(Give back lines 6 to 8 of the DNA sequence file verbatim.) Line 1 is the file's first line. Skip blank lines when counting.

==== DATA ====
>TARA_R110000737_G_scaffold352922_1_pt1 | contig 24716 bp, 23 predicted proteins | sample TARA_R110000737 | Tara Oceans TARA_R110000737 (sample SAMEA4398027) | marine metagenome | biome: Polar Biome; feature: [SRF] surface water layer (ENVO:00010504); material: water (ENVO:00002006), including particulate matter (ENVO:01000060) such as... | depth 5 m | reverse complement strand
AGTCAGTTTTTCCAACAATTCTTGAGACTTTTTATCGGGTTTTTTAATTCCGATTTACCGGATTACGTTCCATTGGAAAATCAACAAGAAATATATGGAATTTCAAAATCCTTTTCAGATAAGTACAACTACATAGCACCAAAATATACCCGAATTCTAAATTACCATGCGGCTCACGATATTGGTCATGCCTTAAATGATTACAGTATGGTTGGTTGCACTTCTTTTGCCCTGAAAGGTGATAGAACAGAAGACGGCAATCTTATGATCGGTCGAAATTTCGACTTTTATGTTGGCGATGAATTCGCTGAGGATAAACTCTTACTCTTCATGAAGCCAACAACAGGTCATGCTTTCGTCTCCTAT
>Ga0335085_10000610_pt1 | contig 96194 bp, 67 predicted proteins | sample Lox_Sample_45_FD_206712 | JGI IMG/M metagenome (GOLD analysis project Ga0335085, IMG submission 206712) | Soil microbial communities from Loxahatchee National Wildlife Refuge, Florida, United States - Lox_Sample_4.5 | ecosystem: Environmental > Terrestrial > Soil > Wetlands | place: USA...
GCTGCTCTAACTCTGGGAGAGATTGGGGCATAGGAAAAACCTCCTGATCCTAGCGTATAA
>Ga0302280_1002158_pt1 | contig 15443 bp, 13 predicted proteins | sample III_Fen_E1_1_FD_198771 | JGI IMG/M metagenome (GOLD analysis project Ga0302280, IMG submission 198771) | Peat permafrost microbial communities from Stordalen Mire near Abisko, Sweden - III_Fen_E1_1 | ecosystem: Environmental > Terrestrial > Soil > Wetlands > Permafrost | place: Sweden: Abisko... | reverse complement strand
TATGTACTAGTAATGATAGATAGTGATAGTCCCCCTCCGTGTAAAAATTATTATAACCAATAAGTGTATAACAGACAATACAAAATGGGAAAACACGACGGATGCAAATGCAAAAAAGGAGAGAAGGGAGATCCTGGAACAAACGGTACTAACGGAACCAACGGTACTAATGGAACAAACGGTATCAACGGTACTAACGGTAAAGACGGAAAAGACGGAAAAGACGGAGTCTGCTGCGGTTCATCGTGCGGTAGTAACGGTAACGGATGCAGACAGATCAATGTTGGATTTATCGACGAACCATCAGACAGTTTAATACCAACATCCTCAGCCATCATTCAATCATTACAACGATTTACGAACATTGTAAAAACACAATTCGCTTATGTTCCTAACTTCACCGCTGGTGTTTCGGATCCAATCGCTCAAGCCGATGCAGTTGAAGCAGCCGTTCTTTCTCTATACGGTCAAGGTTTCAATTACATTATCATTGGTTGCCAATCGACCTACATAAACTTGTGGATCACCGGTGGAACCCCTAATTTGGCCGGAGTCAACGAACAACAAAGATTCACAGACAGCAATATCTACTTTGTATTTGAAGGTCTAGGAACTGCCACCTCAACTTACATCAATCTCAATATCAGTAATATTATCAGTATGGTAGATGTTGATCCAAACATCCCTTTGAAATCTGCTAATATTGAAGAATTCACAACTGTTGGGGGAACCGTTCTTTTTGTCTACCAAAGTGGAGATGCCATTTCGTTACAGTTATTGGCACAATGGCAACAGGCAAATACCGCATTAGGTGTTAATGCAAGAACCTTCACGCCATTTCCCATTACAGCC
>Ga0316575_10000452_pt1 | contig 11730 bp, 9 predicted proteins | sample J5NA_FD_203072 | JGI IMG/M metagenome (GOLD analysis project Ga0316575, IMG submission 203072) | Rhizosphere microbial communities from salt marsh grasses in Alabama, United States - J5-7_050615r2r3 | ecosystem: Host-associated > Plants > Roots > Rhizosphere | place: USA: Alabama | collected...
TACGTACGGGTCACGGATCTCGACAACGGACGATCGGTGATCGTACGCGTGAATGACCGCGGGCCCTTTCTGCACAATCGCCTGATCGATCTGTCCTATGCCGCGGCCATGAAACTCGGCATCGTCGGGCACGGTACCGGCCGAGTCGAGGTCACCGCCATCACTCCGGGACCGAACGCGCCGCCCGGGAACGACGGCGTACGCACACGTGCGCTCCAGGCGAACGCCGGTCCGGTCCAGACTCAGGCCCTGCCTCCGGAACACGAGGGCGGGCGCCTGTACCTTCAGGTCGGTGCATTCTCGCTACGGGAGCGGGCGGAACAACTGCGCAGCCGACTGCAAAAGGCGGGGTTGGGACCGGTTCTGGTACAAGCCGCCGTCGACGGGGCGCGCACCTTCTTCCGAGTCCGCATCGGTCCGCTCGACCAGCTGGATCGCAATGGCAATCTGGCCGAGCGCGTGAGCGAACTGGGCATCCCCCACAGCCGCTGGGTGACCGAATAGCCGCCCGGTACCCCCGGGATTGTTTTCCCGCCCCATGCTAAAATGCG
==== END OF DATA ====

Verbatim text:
TATGTACTAGTAATGATAGATAGTGATAGTCCCCCTCCGTGTAAAAATTATTATAACCAATAAGTGTATAACAGACAATACAAAATGGGAAAACACGACGGATGCAAATGCAAAAAAGGAGAGAAGGGAGATCCTGGAACAAACGGTACTAACGGAACCAACGGTACTAATGGAACAAACGGTATCAACGGTACTAACGGTAAAGACGGAAAAGACGGAAAAGACGGAGTCTGCTGCGGTTCATCGTGCGGTAGTAACGGTAACGGATGCAGACAGATCAATGTTGGATTTATCGACGAACCATCAGACAGTTTAATACCAACATCCTCAGCCATCATTCAATCATTACAACGATTTACGAACATTGTAAAAACACAATTCGCTTATGTTCCTAACTTCACCGCTGGTGTTTCGGATCCAATCGCTCAAGCCGATGCAGTTGAAGCAGCCGTTCTTTCTCTATACGGTCAAGGTTTCAATTACATTATCATTGGTTGCCAATCGACCTACATAAACTTGTGGATCACCGGTGGAACCCCTAATTTGGCCGGAGTCAACGAACAACAAAGATTCACAGACAGCAATATCTACTTTGTATTTGAAGGTCTAGGAACTGCCACCTCAACTTACATCAATCTCAATATCAGTAATATTATCAGTATGGTAGATGTTGATCCAAACATCCCTTTGAAATCTGCTAATATTGAAGAATTCACAACTGTTGGGGGAACCGTTCTTTTTGTCTACCAAAGTGGAGATGCCATTTCGTTACAGTTATTGGCACAATGGCAACAGGCAAATACCGCATTAGGTGTTAATGCAAGAACCTTCACGCCATTTCCCATTACAGCC
>Ga0316575_10000452_pt1 | contig 11730 bp, 9 predicted proteins | sample J5NA_FD_203072 | JGI IMG/M metagenome (GOLD analysis project Ga0316575, IMG submission 203072) | Rhizosphere microbial communities from salt marsh grasses in Alabama, United States - J5-7_050615r2r3 | ecosystem: Host-associated > Plants > Roots > Rhizosphere | place: USA: Alabama | collected...
TACGTACGGGTCACGGATCTCGACAACGGACGATCGGTGATCGTACGCGTGAATGACCGCGGGCCCTTTCTGCACAATCGCCTGATCGATCTGTCCTATGCCGCGGCCATGAAACTCGGCATCGTCGGGCACGGTACCGGCCGAGTCGAGGTCACCGCCATCACTCCGGGACCGAACGCGCCGCCCGGGAACGACGGCGTACGCACACGTGCGCTCCAGGCGAACGCCGGTCCGGTCCAGACTCAGGCCCTGCCTCCGGAACACGAGGGCGGGCGCCTGTACCTTCAGGTCGGTGCATTCTCGCTACGGGAGCGGGCGGAACAACTGCGCAGCCGACTGCAAAAGGCGGGGTTGGGACCGGTTCTGGTACAAGCCGCCGTCGACGGGGCGCGCACCTTCTTCCGAGTCCGCATCGGTCCGCTCGACCAGCTGGATCGCAATGGCAATCTGGCCGAGCGCGTGAGCGAACTGGGCATCCCCCACAGCCGCTGGGTGACCGAATAGCCGCCCGGTACCCCCGGGATTGTTTTCCCGCCCCATGCTAAAATGCG